Improving agricultural soils with organic amendments

It is general accepted that organic residues like compost and digestate have great potential to improve physical, chemical and biological status of soil. Different treatments for instance composting and digestion of organic waste will result in organic residues with different chemical and microbial compositions. Here, chemical composition means chemical structure of humic-like substances in organic residues; microbial composition means microbial activity, abundance and diversity.

The effect of organic residues with different chemical and microbial compositions on soil matrix is very complex and surrounded by riddles, especially the relationship with soil microbial characteristics and crop growth. In this project, environmental technology specialists and soil ecologists are going to cooperate and shed light on this complex context.

Hypothesis and research question

Our hypothesis is that the influence on soils and crop growth depends on chemical and microbial composition of organic residues rather than their C, N, and P concentrations alone. Our investigation intends to answer the following questions:

  1. What is the relationship between the molecular C composition of added organic residues and soil microbial community composition?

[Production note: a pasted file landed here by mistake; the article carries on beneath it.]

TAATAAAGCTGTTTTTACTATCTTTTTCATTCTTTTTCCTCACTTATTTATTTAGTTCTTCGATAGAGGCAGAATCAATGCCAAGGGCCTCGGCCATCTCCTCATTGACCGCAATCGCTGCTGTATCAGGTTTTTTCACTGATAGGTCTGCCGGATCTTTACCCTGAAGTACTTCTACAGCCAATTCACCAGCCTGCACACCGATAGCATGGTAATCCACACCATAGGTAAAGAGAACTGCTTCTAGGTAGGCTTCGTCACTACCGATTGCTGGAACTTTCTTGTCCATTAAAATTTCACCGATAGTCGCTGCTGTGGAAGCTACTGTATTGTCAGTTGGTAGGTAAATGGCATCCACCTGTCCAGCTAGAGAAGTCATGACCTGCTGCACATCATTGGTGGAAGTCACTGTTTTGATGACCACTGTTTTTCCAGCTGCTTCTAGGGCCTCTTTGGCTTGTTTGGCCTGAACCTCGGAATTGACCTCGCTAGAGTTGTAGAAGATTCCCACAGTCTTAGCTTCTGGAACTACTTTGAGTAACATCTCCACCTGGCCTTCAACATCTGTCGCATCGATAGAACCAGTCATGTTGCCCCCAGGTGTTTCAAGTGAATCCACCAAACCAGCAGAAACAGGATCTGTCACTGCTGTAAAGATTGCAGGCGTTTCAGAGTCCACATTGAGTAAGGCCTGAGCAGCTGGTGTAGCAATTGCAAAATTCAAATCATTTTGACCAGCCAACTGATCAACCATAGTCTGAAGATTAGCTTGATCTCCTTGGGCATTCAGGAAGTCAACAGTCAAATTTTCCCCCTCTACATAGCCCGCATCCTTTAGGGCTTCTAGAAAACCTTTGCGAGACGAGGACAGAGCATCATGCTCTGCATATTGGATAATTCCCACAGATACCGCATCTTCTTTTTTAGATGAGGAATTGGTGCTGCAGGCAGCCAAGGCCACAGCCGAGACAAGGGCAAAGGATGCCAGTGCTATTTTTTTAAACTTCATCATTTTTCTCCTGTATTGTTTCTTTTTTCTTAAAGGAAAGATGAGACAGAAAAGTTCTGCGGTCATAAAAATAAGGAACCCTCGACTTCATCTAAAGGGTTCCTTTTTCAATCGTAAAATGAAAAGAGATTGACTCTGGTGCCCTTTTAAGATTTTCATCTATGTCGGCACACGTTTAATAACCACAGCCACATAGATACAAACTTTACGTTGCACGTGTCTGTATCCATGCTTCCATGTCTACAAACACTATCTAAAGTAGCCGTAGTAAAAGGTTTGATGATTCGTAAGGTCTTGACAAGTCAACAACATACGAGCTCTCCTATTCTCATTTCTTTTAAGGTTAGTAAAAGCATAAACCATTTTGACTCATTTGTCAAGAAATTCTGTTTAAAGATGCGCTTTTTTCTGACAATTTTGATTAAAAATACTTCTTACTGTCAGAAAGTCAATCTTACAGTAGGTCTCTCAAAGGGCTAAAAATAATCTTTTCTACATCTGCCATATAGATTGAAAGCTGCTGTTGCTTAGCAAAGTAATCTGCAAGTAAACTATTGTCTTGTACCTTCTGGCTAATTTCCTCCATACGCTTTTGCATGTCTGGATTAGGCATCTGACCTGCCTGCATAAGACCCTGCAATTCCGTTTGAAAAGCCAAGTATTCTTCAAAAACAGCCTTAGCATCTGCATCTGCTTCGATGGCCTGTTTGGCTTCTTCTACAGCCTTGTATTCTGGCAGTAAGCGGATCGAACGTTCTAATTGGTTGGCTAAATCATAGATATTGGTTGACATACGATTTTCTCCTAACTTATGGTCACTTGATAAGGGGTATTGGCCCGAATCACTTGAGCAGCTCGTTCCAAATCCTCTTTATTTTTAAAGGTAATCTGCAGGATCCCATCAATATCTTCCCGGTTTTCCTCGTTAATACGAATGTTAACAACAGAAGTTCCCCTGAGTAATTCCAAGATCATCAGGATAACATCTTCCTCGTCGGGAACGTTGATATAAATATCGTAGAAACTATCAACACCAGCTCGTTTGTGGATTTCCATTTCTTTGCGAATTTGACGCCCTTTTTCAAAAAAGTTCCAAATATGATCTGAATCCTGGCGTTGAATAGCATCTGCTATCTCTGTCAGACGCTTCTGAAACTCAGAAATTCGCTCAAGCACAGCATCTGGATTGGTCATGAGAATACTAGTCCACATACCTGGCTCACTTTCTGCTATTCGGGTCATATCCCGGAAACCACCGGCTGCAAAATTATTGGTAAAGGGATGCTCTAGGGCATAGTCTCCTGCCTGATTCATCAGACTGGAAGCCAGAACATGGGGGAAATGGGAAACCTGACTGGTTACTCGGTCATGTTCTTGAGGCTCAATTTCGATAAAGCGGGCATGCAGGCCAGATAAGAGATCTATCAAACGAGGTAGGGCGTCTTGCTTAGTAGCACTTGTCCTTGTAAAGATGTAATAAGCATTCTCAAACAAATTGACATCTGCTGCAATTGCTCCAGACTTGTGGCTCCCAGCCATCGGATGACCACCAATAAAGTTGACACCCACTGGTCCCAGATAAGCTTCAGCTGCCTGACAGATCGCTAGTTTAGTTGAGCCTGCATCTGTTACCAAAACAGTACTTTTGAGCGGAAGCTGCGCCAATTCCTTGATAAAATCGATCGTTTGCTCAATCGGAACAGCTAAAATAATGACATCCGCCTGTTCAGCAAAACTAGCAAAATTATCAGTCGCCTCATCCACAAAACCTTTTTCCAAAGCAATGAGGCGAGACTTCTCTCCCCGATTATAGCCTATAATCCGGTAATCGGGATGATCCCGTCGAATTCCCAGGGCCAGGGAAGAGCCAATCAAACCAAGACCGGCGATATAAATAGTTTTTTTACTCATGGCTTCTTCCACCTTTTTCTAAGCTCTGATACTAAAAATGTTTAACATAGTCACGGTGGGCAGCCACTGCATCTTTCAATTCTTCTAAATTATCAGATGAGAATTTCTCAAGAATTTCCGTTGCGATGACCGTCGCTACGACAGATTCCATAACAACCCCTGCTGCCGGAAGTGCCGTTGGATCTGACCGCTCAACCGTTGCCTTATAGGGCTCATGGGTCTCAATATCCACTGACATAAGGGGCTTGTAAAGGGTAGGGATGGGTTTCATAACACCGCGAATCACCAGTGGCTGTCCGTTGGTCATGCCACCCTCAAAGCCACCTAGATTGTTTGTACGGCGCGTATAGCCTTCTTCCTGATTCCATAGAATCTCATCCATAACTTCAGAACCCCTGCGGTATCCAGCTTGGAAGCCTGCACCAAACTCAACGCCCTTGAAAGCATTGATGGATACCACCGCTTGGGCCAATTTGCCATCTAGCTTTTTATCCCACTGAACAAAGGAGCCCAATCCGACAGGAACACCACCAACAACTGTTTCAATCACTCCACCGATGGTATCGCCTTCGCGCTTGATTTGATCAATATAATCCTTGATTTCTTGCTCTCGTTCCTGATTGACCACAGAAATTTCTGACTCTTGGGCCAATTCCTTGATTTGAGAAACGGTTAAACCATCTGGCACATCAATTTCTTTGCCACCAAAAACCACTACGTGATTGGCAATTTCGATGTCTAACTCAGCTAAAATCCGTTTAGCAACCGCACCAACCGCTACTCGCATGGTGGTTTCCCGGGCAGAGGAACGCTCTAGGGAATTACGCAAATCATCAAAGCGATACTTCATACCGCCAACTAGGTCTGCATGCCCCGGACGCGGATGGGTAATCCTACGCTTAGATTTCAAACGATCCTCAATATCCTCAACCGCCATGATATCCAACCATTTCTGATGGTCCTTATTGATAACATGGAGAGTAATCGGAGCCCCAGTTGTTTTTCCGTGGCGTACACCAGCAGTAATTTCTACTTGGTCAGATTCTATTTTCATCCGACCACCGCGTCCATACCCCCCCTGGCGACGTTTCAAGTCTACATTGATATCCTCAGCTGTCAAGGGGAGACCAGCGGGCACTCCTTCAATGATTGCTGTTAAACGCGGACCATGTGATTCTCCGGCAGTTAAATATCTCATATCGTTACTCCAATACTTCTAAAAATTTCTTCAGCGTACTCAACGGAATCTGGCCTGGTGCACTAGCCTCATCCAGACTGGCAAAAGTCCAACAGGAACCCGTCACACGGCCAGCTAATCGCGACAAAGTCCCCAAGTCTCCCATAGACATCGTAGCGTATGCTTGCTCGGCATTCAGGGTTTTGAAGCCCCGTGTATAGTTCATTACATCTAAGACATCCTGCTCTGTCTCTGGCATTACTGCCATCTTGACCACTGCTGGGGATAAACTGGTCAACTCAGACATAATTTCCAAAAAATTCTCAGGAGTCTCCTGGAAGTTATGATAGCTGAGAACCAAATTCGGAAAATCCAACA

2. How do organic residue associated microbial communities influence soil microbial community composition?
  3. How do organic residue induced changes in soil microbial communities affect crop growth? And through what mechanisms?
  4. Can we select organic residues to promote or reduce specific groups of crop beneficial or detrimental soil microorganisms?

Technical Challenge

  • Processes involved in the soil matrix are complex and always inter-related;
  • Relate intrinsic properties of organic residues to their effects on soil microbial characteristics;
  • Identify/isolate/enrich specific groups of crop beneficial or detrimental soil microorganisms;
  • Relate the changes in soil characteristic to crop growth, and study the mechanisms